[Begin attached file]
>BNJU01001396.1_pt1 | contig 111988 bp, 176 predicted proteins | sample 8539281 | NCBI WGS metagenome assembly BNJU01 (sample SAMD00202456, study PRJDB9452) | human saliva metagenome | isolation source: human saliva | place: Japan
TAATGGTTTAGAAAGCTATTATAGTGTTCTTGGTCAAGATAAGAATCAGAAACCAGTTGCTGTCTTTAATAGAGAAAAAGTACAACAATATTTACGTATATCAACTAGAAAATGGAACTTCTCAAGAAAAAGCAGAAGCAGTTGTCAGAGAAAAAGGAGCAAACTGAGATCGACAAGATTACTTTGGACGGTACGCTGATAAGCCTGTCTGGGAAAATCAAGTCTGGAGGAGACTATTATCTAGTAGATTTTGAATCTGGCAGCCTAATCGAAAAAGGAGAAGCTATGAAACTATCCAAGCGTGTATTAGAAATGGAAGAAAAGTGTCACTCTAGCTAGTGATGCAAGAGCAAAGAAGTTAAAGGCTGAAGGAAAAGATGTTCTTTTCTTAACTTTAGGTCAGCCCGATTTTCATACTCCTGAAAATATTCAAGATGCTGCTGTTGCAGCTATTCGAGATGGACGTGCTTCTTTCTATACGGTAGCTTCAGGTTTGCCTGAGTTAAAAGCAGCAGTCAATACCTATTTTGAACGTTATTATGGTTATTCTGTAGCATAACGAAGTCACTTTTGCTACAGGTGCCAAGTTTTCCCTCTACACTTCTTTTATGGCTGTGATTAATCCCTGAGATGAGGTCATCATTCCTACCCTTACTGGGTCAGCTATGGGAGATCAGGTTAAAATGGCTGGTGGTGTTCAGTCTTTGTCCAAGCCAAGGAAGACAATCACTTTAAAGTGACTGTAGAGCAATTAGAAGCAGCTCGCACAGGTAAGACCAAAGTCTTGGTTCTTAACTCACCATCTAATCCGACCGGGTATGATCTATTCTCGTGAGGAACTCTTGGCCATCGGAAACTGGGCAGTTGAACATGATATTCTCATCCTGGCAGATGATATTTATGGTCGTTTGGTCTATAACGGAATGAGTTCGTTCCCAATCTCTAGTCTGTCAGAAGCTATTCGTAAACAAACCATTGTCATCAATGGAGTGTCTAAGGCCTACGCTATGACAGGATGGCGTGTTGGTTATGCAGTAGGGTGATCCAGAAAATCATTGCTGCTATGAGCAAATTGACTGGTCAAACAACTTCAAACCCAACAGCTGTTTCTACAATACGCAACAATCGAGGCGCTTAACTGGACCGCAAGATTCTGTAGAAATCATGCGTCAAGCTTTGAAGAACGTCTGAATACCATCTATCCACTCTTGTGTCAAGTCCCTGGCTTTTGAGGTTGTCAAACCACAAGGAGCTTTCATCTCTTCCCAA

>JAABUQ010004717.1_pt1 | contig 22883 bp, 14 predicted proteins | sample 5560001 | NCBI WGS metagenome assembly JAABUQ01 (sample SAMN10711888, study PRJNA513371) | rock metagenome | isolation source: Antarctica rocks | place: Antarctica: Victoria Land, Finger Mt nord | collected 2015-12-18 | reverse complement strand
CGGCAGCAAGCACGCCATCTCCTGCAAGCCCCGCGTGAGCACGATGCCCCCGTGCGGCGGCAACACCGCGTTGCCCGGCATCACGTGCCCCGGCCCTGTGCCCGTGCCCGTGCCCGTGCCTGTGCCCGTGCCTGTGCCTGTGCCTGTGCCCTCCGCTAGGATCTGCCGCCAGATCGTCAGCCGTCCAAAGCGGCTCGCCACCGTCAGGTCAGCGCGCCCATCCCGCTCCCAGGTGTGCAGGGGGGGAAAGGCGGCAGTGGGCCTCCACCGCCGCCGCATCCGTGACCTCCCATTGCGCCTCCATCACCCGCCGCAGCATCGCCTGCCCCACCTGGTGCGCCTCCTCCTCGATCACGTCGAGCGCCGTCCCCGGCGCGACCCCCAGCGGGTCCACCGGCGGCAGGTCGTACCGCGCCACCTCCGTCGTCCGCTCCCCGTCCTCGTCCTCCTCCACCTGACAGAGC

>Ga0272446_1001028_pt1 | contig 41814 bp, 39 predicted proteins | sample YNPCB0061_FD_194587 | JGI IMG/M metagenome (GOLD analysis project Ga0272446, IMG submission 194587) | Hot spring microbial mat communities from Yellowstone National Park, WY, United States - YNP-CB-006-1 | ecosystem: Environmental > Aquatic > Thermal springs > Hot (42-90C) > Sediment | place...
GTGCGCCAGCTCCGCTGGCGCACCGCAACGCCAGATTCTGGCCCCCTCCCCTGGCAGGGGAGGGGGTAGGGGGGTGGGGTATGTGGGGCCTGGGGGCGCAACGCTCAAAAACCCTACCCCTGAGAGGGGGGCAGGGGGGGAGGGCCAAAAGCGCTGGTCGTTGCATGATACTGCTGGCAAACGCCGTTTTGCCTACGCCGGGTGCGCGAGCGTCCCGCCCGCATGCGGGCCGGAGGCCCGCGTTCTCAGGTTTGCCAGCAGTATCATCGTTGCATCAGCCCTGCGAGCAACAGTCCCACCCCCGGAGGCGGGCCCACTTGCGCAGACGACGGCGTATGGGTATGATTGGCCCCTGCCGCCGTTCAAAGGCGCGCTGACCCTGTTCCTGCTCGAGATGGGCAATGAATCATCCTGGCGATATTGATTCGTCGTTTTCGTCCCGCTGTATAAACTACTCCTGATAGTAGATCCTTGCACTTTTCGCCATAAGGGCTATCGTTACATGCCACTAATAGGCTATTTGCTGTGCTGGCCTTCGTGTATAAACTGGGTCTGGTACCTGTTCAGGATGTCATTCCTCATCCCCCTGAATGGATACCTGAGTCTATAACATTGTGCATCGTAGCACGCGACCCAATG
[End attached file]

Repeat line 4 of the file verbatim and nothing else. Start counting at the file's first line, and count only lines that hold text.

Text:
CGGCAGCAAGCACGCCATCTCCTGCAAGCCCCGCGTGAGCACGATGCCCCCGTGCGGCGGCAACACCGCGTTGCCCGGCATCACGTGCCCCGGCCCTGTGCCCGTGCCCGTGCCCGTGCCTGTGCCCGTGCCTGTGCCTGTGCCTGTGCCCTCCGCTAGGATCTGCCGCCAGATCGTCAGCCGTCCAAAGCGGCTCGCCACCGTCAGGTCAGCGCGCCCATCCCGCTCCCAGGTGTGCAGGGGGGGAAAGGCGGCAGTGGGCCTCCACCGCCGCCGCATCCGTGACCTCCCATTGCGCCTCCATCACCCGCCGCAGCATCGCCTGCCCCACCTGGTGCGCCTCCTCCTCGATCACGTCGAGCGCCGTCCCCGGCGCGACCCCCAGCGGGTCCACCGGCGGCAGGTCGTACCGCGCCACCTCCGTCGTCCGCTCCCCGTCCTCGTCCTCCTCCACCTGACAGAGC